We are a typical family with a mother and father and 2 beautiful children who have special needs. My husband works a full time job and I work part time and attend graduate school full time. Our daughter’s pregnancy was going along perfectly until the day she was delivered by emergency C-section at 28 weeks, 2 hours after my baby shower on September 17, 2005. She was 1 pound 6 ounces and 11 inches long and very sick upon birth. Makenna was transported to Riley Children’s hospital 45 minutes after her birth, as that was the soonest Riley or St. Vincent could get to her in. She was in the neo-natal intensive care unit for 87 days with numerous hurdles to overcome. Due to her extreme premature birth she endured many complications during her stay in the NICU. Makenna had 2 brain cysts, a level 4 brain bleed, infections, failure to eat orally, just to name a few of the complications. On December 9, 2005 we took our 5 pound miracle baby home, all hooked up to wires and tubes, but we were taking her home. The NICU nurses trained us to feed her through her nose tube, to check her oxygen levels, be prepared for monitor alarms due to slow heart rate, shallow respirations or increased heart rate and difficulty breathing. We had never done anything like this but she was our child and we were taking her home to care for her. Never did anyone mention a nursing or rehab facility and honestly I would have thought they were crazy to mention putting our precious angel into a “home”. 2 weeks after being home Makenna had respiratory failure due to a malfunction in her home oxygen set up. After being transported by ambulance back to Riley and observed she was released 2 days later. Back home again in the comfort of own home as a family we took care of Makenna. Around the clock we were replacing her nose feeding tube, baths, many medicines, monitoring her oxygen levels and her respirations, and attending so many doctors’ appointments. On December 26, 2005 I noticed Makenna wasn’t acting right and had a sense something was very wrong. My husband and I drove to Riley Children’s hospital where Makenna ended up in full cardiac arrest as we entered the emergency room department. As the doctors and nurses took her from us and began working so quickly to bring her back to us, my mind went blank. Looking back all I could think was she was our little miracle baby and what went wrong. They stabilized her and transferred her to the pediatric intensive care unit where we were told she was on 100% support and there was nothing else they could do for her. Little 5 pound Makenna had to work on her own to survive, all we could do as her parents was sit, wait and hope. After spending 30 scary days in the intensive care unit with a very sick baby, we were able to take her home once again. The next year went fairly smoothly for us. What people don’t understand is what “fairly smoothly” means to us. Fairly smoothly means limited ambulance runs, ER visits, no more cardiac arrest statues, surgeries and near brushes with death for our little miracle baby. What our year did consist of was 4-8 doctors’ appointments a week at Riley Children’s hospital, 6 in home therapy visits per week at an hour a piece, coordinating schedules for doctors appointments, therapy appointments and medical supply delivery schedules, attending support groups, finding funding outside of our private health insurance to help cover the cost of this million dollar baby, amongst other things.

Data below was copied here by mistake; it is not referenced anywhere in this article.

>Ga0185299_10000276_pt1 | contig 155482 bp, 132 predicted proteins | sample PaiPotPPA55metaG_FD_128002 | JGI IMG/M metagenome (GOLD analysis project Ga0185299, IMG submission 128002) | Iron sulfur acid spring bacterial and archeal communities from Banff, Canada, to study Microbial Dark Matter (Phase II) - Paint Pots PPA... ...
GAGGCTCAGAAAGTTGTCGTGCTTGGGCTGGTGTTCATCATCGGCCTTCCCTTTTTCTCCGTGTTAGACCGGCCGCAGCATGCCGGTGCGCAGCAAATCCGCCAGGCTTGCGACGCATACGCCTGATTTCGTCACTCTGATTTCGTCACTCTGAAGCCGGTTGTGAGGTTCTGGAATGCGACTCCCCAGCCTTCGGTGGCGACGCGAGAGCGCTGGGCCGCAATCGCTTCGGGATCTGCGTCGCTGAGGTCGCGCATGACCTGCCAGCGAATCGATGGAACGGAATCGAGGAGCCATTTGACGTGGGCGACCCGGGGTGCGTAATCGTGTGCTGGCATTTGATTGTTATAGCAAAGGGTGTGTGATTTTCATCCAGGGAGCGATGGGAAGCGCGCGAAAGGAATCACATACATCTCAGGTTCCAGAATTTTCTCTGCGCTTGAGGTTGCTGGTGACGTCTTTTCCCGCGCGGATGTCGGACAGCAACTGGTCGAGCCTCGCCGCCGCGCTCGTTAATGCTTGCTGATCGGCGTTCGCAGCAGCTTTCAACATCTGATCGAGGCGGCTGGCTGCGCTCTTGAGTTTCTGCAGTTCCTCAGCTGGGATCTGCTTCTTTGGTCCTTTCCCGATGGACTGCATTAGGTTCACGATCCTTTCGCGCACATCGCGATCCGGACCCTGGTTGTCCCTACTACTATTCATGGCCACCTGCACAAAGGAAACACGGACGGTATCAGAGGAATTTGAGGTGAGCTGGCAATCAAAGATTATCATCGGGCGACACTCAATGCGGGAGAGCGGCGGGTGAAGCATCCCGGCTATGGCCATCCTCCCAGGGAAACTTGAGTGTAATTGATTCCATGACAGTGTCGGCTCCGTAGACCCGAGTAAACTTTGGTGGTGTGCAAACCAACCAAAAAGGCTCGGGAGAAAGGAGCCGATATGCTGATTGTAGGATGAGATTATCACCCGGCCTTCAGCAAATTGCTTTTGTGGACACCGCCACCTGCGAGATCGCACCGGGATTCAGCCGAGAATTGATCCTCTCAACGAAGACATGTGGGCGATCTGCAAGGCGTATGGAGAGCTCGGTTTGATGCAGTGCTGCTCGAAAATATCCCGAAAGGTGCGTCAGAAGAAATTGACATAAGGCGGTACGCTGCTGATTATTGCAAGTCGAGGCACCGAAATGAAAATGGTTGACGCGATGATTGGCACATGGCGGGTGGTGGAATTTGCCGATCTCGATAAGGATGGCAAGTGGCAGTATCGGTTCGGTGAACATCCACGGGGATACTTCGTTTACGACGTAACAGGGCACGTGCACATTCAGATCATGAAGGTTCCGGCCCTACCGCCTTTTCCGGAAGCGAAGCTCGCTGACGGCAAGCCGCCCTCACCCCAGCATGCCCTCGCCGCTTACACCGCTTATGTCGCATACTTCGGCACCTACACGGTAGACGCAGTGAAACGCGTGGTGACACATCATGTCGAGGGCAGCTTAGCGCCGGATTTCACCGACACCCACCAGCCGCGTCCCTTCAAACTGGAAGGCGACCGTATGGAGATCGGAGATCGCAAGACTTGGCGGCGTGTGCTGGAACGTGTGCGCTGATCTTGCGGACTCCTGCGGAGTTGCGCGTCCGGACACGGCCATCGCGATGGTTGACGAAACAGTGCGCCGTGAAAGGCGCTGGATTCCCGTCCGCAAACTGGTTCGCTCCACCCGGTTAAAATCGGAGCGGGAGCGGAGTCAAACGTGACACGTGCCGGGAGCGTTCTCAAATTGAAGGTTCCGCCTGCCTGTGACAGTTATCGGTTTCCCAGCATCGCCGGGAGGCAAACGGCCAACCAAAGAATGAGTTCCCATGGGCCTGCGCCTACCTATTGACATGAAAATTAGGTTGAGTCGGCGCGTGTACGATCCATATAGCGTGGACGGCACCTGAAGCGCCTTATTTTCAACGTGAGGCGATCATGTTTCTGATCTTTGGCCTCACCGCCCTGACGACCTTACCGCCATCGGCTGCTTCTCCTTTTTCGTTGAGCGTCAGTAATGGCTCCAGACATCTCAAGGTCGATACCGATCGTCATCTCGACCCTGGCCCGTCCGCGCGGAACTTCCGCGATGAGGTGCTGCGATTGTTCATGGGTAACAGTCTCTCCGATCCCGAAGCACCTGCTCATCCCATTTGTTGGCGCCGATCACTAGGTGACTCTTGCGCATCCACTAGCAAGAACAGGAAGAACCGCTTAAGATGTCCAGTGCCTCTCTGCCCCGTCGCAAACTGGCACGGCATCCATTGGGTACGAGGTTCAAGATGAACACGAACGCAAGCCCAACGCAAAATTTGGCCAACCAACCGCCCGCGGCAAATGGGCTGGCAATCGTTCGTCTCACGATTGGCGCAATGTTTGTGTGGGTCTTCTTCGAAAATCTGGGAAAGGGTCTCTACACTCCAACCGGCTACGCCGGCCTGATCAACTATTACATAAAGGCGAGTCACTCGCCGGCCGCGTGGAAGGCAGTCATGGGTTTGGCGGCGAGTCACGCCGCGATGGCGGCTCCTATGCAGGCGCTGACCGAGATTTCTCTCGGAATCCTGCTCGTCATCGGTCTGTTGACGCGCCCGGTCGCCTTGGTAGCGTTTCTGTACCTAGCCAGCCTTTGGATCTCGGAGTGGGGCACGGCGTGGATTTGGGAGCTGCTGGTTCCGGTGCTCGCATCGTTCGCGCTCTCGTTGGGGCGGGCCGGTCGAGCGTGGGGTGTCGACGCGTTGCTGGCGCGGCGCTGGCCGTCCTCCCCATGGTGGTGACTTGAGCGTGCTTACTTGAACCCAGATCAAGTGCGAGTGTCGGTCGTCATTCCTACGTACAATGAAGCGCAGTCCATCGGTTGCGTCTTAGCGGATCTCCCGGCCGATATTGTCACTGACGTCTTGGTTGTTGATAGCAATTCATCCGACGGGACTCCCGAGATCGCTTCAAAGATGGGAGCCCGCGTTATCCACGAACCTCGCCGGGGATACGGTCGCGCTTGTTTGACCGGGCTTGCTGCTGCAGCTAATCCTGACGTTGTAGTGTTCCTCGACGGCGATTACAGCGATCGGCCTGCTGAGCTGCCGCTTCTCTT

In September of 2006 we found out we were expecting again, we were thrilled. Due to Makenna’s surprise early arrival the doctors wanted to double check this pregnancy to make sure all was ok. At about 14 weeks the doctors noticed some possible issues and suggested we have an amniocentesis. At 19 weeks we learned our next buddle of joy was to be a little boy who had Trisomy 21 or Down syndrome. We were shocked at this news as I was fairly young (26) and very healthy. Maison was born on May 4, 2007 a happy and healthy little boy. After a short hospital stay Maison came home and we were finally a family in our own home. Times were busy and schedules were maxed out. My husband worked full time and took on any additional work he could get all while I stayed home with these two miracle babies and managed the house and their busy schedules. Now we had 2 small children with a host of doctor’s appointments and at times we were up to 10-12 therapy visits a week with both children. We carry private health insurance through my husband’s large group employer but with lifetime maximums and limited therapy visits per calendar year it wasn’t enough. We learned due to Makenna’s G tube (stomach feeding tube) she qualified under the Aged and Disabled Waiver program as medically fragile. We felt so blessed to have this additional resource to help our family out as we were covering all areas for these two special children. Makenna’s feeding supplies (special formulas, calorie boosters, G tube kits, syringes, feeding bags, feeding pump, etc) run over $1,800 per month. This doesn’t include all the co pays, medication refills, travel time, gas, loss of work to sit at doctor’s appointments, and other basic expenses to care for their needs. After Makenna was awarded her spot on the Aged and Disabled waiver and she was stable we started using respite nursing service through our home health care company. The respite allowed for a “break” for myself and our family as a whole. I could grocery shop without monitors and oxygen tubes, feeding pumps and the worry of Makenna getting deathly sick due to simple colds in the environment.